I would you were set, so your affection would cease.

47

II,1,482

And have you?

48

II,1,484

Are they not lamely writ?

49

II,1,487

[Aside] O excellent motion! O exceeding puppet!
Now will he interpret to her.

50

II,1,491

[Aside] O, give ye good even! here's a million of manners.

51

II,1,493

[Aside] He should give her interest and she gives it him.

52

II,1,509

[Aside] And yet you will; and yet another 'yet.'

53

II,1,525

O jest unseen, inscrutable, invisible,
As a nose on a man's face, or a weathercock on a steeple!
My master sues to her, and she hath
taught her suitor,
He being her pupil, to become her tutor.
O excellent device! was there ever heard a better,
That my master, being scribe, to himself should write
the letter?

54

II,1,534

Nay, I was rhyming: 'tis you that have the reason.

55

II,1,536

To be a spokesman for Madam Silvia.

56

II,1,538

To yourself: why, she wooes you by a figure.

57

II,1,540

By a letter, I should say.

58

II,1,542

What need she, when she hath made you write to
yourself? Why, do you not perceive the jest?

59

II,1,545

No believing you, indeed, sir. But did you perceive
her earnest?

60

II,1,548

Why, she hath given you a letter.

61

II,1,550

And that letter hath she delivered, and there an end.

62

II,1,552

I'll warrant you, 'tis as well:
For often have you writ to her, and she, in modesty,
Or else for want of idle time, could not again reply;
Or fearing else some messenger that might her mind discover,
Herself hath taught her love himself to write unto her lover.
All this I speak in print, for in print I found it.
Why muse you, sir? 'tis dinner-time.

63

II,1,560

Ay, but hearken, sir; though the chameleon Love can
feed on the air, I am one that am nourished by my
victuals, and would fain have meat. O, be not like
your mistress; be moved, be moved.

64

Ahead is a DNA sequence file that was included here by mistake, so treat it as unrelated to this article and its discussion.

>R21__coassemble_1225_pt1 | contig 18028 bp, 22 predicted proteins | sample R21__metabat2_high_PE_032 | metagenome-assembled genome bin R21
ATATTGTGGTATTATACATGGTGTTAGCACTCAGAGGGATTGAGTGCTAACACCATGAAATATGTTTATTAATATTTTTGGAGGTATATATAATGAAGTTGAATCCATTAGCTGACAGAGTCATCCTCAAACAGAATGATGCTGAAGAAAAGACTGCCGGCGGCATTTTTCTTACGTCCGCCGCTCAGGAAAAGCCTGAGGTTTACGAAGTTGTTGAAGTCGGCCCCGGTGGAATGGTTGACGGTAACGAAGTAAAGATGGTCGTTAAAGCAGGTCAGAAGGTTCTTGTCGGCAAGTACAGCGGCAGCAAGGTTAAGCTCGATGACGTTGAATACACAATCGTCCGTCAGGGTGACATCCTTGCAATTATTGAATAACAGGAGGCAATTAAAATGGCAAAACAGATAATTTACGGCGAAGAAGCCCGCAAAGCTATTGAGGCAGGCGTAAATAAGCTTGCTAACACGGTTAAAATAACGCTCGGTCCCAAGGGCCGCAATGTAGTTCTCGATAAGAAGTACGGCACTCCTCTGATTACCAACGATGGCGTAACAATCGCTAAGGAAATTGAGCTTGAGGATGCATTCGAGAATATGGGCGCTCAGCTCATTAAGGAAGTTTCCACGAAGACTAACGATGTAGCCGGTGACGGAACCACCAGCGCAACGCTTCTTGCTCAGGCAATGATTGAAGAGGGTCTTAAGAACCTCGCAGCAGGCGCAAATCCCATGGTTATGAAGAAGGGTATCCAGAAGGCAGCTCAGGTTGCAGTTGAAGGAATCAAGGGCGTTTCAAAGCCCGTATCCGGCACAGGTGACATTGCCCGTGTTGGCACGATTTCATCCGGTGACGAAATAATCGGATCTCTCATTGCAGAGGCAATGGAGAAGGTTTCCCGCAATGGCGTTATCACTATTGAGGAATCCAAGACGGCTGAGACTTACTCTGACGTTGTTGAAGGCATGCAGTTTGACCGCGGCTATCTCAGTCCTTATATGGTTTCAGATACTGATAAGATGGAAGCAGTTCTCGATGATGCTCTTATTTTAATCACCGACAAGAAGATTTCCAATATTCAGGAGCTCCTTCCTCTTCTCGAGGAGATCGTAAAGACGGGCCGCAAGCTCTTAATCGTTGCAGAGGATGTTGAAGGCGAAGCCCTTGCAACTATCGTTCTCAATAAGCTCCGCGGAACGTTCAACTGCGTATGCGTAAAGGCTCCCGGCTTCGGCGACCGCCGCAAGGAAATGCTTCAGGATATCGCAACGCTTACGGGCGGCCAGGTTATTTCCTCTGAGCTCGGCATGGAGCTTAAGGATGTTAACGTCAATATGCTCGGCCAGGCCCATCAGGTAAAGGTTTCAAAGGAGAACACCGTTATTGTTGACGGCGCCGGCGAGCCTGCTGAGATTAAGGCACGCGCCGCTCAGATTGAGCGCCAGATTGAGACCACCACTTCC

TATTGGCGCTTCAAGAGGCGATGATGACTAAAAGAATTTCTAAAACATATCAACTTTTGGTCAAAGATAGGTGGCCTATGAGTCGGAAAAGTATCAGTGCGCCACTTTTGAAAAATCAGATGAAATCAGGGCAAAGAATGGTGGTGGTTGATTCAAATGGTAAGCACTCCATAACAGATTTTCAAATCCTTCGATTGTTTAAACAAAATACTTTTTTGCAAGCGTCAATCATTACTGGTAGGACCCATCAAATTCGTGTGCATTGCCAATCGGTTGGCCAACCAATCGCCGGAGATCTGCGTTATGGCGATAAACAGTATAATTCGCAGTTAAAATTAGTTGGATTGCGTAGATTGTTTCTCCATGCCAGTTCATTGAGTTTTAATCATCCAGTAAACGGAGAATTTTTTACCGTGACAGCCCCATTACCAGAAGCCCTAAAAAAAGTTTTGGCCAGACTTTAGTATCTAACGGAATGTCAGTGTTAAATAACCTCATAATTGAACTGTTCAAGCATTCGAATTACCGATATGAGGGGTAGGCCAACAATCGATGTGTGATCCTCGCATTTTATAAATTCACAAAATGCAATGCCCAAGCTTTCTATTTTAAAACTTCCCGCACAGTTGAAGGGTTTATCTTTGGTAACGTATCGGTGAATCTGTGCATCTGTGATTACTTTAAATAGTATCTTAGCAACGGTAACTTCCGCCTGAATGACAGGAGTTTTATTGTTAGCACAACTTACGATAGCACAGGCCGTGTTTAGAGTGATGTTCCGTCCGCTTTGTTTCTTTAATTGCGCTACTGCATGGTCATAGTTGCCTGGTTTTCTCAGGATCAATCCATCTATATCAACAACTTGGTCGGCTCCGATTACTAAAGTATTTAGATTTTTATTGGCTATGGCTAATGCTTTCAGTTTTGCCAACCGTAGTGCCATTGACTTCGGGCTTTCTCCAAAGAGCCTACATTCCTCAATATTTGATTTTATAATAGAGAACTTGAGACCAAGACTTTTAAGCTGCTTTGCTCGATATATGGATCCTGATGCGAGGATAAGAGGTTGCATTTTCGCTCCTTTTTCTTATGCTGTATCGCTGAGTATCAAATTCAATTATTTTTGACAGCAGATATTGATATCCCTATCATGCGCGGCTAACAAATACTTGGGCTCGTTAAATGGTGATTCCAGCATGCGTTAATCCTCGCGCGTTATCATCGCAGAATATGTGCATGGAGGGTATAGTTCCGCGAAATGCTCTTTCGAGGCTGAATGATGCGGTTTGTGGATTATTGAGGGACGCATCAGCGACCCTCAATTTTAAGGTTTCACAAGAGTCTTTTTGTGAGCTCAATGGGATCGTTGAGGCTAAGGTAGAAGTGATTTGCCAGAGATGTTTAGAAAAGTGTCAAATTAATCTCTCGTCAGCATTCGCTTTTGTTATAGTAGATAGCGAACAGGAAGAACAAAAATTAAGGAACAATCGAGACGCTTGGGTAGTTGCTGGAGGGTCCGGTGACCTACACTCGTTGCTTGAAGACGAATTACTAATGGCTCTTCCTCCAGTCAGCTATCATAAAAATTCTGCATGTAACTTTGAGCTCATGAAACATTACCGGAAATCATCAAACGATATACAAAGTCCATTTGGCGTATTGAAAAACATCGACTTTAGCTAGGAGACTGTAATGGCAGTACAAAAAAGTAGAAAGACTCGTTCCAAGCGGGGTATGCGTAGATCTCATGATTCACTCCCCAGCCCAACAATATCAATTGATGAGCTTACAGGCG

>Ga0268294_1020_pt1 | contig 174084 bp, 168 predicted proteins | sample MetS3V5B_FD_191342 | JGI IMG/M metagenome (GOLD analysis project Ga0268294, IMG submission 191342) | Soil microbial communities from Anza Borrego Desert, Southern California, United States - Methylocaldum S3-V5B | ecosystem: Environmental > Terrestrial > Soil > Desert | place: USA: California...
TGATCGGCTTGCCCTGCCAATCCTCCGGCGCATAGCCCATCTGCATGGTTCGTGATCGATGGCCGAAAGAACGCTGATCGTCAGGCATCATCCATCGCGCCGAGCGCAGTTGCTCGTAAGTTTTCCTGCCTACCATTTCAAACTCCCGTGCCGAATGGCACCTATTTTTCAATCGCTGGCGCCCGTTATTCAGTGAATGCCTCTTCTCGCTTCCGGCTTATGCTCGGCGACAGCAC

II,4,656

Master, Sir Thurio frowns on you.

65

II,4,658

Not of you.

66

II,4,660

'Twere good you knocked him.

67

II,5,879

Launce! by mine honesty, welcome to Milan!

68

II,5,885

Come on, you madcap, I'll to the alehouse with you
presently; where, for one shot of five pence, thou
shalt have five thousand welcomes. But, sirrah, how
did thy master part with Madam Julia?

69

II,5,891

But shall she marry him?

70

II,5,893

How then? shall he marry her?

71

II,5,895

What, are they broken?

72

II,5,897

Why, then, how stands the matter with them?

73

II,5,900

What an ass art thou! I understand thee not.

74

II,5,903

What thou sayest?

75

II,5,906

It stands under thee, indeed.

76

II,5,908

But tell me true, will't be a match?

77

II,5,911

The conclusion is then that it will.

78

II,5,913

'Tis well that I get it so. But, Launce, how sayest
thou, that my master is become a notable lover?

79

II,5,916

Than how?

80

II,5,918

Why, thou whoreson ass, thou mistakest me.

81

II,5,920

I tell thee, my master is become a hot lover.

82

II,5,925

Why?

83

II,5,928

At thy service.

84

III,1,1355

How now, Signior Launce! what news with your
mastership?

85

III,1,1358

Well, your old vice still; mistake the word. What
news, then, in your paper?

86

III,1,1361

Why, man, how black?

87

III,1,1363

Let me read them.

88

III,1,1365

Thou liest; I can.

89

III,1,1367

Marry, the son of my grandfather.

90

III,1,1370

Come, fool, come; try me in thy paper.

91

III,1,1372

[Reads] 'Imprimis: She can milk.'

92

III,1,1374

'Item: She brews good ale.'

93

III,1,1377

'Item: She can sew.'

94

III,1,1379

'Item: She can knit.'

95

III,1,1382

'Item: She can wash and scour.'

96

III,1,1385

'Item: She can spin.'

97

III,1,1388

'Item: She hath many nameless virtues.'

98

III,1,1391

'Here follow her vices.'

99

III,1,1393

'Item: She is not to be kissed fasting in respect
of her breath.'

100

III,1,1396

'Item: She hath a sweet mouth.'

101

III,1,1398

'Item: She doth talk in her sleep.'

102

III,1,1400

'Item: She is slow in words.'

103

III,1,1404

'Item: She is proud.'

104

III,1,1407

'Item: She hath no teeth.'

105

III,1,1409

'Item: She is curst.'

106

III,1,1411

'Item: She will often praise her liquor.'

107

III,1,1414

'Item: She is too liberal.'

108

III,1,1419

'Item: She hath more hair than wit, and more faults
than hairs, and more wealth than faults.'

109

III,1,1424

'Item: She hath more hair than wit,'—

110

III,1,1430

'And more faults than hairs,'—

111

III,1,1432

'And more wealth than faults.'

112

III,1,1436

What then?

113

III,1,1439

For me?

114

III,1,1442

And must I go to him?

115

III,1,1445

Why didst not tell me sooner? pox of your love letters!

116

IV,1,1558

Sir, we are undone; these are the villains
That all the travellers do fear so much.

117

IV,1,1592

Master, be one of them; it's an honourable kind of thievery.